Submitted to: American Association of Avian Pathologists
Publication Type: Abstract Only
Publication Acceptance Date: 3/1/2005
Publication Date: 7/15/2005
Citation: Cruz-Coy, J.S., Pritchard, N., Suarez, D.L., Swayne, D.E., Bublot, M. 2005. Efficacy of avian influenza-fowl pox vaccines, live fowl pox vector, h7 subtype, administered to one-day-old spf chickens [abstract]. American Association of Avian Pathologists. p.29. Interpretive Summary:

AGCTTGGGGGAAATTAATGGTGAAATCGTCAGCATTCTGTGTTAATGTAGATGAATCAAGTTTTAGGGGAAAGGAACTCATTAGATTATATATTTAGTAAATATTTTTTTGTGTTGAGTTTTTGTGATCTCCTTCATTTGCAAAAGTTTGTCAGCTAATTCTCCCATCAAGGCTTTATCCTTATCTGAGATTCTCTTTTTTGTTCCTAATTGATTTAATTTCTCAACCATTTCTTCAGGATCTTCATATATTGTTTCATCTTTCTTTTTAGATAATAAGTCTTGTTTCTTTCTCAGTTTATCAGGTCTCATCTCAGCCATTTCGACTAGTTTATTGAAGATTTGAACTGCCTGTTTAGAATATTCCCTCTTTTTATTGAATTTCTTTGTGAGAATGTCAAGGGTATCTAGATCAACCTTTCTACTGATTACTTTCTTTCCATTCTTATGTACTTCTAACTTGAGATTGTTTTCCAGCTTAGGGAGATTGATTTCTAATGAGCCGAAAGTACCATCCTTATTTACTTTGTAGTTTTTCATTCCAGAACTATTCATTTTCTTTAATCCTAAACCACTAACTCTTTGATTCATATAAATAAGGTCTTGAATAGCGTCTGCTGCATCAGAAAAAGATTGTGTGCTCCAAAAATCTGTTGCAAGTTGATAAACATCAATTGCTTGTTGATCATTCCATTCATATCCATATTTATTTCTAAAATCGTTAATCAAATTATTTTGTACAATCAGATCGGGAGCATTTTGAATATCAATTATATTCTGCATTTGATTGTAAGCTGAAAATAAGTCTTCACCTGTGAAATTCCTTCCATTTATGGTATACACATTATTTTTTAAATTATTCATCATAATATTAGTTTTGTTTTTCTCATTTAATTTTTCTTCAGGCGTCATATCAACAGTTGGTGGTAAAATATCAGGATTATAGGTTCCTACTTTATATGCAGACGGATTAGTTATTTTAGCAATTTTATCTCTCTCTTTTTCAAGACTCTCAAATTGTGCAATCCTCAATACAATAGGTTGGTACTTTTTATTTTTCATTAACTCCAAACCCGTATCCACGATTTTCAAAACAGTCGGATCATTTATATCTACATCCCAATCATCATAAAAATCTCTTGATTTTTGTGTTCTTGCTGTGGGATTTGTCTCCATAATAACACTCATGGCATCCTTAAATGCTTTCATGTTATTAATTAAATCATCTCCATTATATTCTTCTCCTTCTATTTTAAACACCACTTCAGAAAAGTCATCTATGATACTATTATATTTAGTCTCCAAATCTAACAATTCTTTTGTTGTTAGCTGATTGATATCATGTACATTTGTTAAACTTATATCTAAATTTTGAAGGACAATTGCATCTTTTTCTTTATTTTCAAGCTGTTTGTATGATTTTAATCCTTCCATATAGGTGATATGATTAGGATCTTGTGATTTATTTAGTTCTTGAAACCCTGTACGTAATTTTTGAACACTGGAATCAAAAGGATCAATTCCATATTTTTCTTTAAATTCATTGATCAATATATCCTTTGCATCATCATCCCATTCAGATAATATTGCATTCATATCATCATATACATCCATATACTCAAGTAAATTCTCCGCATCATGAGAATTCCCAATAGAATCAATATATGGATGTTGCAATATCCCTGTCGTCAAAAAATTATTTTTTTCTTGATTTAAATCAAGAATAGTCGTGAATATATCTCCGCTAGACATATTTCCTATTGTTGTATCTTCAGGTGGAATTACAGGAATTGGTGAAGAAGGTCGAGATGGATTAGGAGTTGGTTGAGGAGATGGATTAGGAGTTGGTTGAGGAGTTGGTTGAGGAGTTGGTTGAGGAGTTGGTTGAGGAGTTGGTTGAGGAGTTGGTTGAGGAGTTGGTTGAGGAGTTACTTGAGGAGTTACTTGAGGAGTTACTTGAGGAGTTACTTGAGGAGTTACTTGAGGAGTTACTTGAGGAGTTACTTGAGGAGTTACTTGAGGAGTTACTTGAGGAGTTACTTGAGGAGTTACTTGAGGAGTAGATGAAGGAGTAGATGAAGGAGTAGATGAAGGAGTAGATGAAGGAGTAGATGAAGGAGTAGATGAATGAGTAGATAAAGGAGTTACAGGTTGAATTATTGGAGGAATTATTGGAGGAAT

Technical Abstract: The purpose of the study was to determine whether recombinant avian influenza-fowl pox (FP) experimental vaccines, expressing genes (HA, M1 and/or NA) from the three different H7 avian influenza lineages (Eurasian, American and Australian), were able to protect against a highly pathogenic (HP) Avian Influenza (AI) Eurasian challenge. One-day-old SPF chickens (10 birds per group) were vaccinated by the subcutaneous (SQ) route with 103.0 TCID50 of FP recombinant and challenged intranasally three weeks later with 106.0 EID50 of the Eurasian HP AI H7N1 isolate A/Turkey/Italy/ 4580/99. All control birds vaccinated with the parental FP died 2 or 3 days after challenge. The three FP recombinants expressing the HA (with or without M1) gene(s) from the Eurasian H7N1 A/Turkey/Italy/4426/00 isolate provided 80-90% protection against morbidity and mortality. In contrast, only 20% protection were induced by FP expressing the HA gene from an Australian (H7N7 A/Chicken/Victoria/1/85) or an American isolate (H7N2 A/Turkey/Virginia/66/02). Similar level of protection (10-20%) were also induced by a FP recombinant expressing the neuraminidase (NA) gene from the Eurasian H7N1 A/Turkey/Italy/ 4426/00 isolate or by a combination of FP expressing HA (Australian lineage) or NA (Eurasian lineage). The mean time to death was delayed in all vaccinated groups compared to the controls. Pre-challenge Hemagglutination Inhibition (HI) Geometric Mean Titers (GMT's) had a range of 5 to 11, when the Eurasian strain A/Turkey/Italy/3283/99 was used as the antigen. GMT's lower than 8 were considered negative. Post-challenge HI GMT's had a range of 128 to 2048. Oral and cloacal viral isolations of the HP AI challenge were taken from the birds in the groups that showed good protection (80-90%) and the challenge control group. Vaccination reduced significantly the virus load in oral (from 106.7 EID50 to 102.1-2.7 EID50 per ml) and in cloacal swabs (from 103.5 EID50 to 101.1-1.3 EID50 per ml) compared to the challenged controls. Altogether, these results indicate that acceptable levels of protection against the Eurasian HP AI H7N1 challenge could be achieved only when FP recombinants were expressing an homologous Eurasian HA gene. Protection was not improved by addition of the M1 gene. Heterologous (Australian or American) HA genes induced a poor protection which was similar to that induced by the homologous NA gene. Furthermore, mixing heterologous HA with homologous NA did not improve protection.